J.S.: When you asked earlier whether the new government would carry on the climate battle, the thing is that Waheed, the new president and former vice president, might pay lip service to that. But it totally ignores the important thing that has happened in the Maldives, where Nasheed and his people have been working for 20 years, in a grass-roots, Gandhian struggle for civil rights and good governance and freedom of speech, all that stuff that has happened in so many of the great democracies of the world. The fight against climate change is an extension of that, in President Nasheed’s mind. It’s a fight for human rights. It’s a fight for the right to exist in a healthy environment and to have the freedom that goes along with that. So they’re one and the same. The fact that the film might get a little more publicity because of this political struggle really is one and the same with the struggle on climate change. It sounds naïve, maybe, but you’re struggling for truth and justice. The climate debate is about that, and so is the fight for democracy. Thematically they are the same, and that’s why Nasheed took on the climate fight when he stepped into office. It was an extension of his life’s work.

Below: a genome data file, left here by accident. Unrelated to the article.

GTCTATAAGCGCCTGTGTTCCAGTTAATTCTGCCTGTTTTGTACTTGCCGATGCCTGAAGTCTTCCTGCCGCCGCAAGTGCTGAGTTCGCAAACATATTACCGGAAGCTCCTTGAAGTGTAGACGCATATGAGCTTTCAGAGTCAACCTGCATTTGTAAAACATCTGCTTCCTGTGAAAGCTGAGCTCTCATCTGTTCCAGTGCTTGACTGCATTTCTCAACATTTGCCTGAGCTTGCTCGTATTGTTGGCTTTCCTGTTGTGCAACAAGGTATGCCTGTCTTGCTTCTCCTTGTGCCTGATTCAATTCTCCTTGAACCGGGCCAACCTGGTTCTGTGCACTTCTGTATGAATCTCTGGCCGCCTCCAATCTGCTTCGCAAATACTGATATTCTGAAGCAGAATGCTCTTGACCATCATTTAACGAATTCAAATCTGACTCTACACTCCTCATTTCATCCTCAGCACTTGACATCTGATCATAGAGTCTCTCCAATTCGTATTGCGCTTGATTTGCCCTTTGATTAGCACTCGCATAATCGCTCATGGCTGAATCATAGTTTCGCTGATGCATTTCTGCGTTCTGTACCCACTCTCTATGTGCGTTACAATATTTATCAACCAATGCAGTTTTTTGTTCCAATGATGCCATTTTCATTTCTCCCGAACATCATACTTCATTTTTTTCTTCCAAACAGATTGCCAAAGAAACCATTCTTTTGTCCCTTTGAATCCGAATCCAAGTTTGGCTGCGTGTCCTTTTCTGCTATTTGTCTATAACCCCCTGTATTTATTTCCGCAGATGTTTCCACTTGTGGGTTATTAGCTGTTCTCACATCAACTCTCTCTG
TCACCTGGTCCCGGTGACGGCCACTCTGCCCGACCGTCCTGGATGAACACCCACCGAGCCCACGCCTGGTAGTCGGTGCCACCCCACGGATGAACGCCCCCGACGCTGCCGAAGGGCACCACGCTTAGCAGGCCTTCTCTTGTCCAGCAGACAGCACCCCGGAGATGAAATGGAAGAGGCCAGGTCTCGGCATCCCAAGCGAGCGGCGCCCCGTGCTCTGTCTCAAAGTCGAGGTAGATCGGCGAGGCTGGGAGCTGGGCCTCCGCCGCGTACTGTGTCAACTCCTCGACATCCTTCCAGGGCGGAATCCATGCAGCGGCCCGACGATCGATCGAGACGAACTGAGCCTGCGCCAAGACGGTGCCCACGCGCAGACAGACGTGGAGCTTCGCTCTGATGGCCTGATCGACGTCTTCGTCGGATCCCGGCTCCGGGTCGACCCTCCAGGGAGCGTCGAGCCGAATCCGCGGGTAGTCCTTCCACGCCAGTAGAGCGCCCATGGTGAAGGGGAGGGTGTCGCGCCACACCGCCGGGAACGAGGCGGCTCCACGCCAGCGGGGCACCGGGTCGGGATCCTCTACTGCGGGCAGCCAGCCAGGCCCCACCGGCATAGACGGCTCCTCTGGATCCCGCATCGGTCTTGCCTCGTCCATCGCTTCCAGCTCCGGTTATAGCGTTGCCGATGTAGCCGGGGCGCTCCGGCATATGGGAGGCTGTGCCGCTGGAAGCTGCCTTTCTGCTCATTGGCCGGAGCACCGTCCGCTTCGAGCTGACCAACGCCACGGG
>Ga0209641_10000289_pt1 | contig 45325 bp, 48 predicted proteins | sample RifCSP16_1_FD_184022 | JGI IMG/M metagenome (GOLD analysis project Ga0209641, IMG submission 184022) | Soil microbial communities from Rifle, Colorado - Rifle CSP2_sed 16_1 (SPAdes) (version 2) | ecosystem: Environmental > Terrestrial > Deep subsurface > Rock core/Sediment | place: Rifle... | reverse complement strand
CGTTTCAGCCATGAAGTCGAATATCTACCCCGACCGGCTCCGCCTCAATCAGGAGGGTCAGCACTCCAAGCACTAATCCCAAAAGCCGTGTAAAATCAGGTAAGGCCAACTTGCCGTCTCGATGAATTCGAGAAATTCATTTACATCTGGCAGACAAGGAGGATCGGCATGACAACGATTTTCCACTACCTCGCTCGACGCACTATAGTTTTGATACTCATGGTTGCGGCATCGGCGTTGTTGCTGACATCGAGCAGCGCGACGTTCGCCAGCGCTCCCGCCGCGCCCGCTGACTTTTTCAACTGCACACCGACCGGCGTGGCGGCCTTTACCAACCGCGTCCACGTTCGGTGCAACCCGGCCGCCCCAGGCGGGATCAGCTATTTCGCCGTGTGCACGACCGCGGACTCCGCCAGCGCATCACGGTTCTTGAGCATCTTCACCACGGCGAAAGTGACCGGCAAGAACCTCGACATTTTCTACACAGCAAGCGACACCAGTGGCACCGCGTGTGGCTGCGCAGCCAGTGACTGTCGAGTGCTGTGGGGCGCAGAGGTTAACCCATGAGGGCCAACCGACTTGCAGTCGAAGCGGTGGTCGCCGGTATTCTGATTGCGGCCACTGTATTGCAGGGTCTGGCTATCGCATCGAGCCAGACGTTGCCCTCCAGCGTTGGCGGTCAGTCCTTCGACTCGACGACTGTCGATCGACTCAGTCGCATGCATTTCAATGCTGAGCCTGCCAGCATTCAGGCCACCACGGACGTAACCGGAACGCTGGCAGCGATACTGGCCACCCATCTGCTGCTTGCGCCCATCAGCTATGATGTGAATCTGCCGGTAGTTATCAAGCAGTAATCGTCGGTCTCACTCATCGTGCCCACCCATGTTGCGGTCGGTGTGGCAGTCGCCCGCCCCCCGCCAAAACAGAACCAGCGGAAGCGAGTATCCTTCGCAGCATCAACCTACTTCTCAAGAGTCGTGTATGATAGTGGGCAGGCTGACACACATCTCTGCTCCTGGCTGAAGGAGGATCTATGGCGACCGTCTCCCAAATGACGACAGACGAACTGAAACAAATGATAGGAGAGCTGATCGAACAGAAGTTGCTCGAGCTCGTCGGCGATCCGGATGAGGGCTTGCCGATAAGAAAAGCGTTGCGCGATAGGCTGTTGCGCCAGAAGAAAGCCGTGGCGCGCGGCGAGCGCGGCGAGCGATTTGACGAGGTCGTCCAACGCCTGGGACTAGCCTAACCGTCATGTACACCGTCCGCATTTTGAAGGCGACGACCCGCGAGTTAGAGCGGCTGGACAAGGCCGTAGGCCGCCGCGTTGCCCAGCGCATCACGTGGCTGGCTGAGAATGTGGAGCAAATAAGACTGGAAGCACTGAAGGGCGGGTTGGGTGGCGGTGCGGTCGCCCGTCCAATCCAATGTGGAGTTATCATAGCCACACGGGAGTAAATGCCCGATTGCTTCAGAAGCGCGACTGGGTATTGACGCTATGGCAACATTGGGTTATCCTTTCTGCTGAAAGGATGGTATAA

M.N.: During the ’70s, democracy movements had human rights as a foundation to build on. I feel that now climate issues and human rights are equally important. You have to save the planet as much as save the people, and democracy can be built on that foundation. I would hope that Egyptians, or all the other democracy movements in the Middle East, would find climate change as a track that they have to address. They cannot come into government without understanding climate issues, and what is happening to the environment around them. If you get beaten up as a human being, that’s very bad. When the world gets battered, no one is physically crying, but the planet is. All democracy leaders, all people who want to fight for freedom and justice, must fight for climate as well. In that sense, Jon’s film is timely and necessary. It’s must viewing for anybody with any interest in democracy.
How long do we have to save the Maldives? If nothing is done, when will your country become uninhabitable?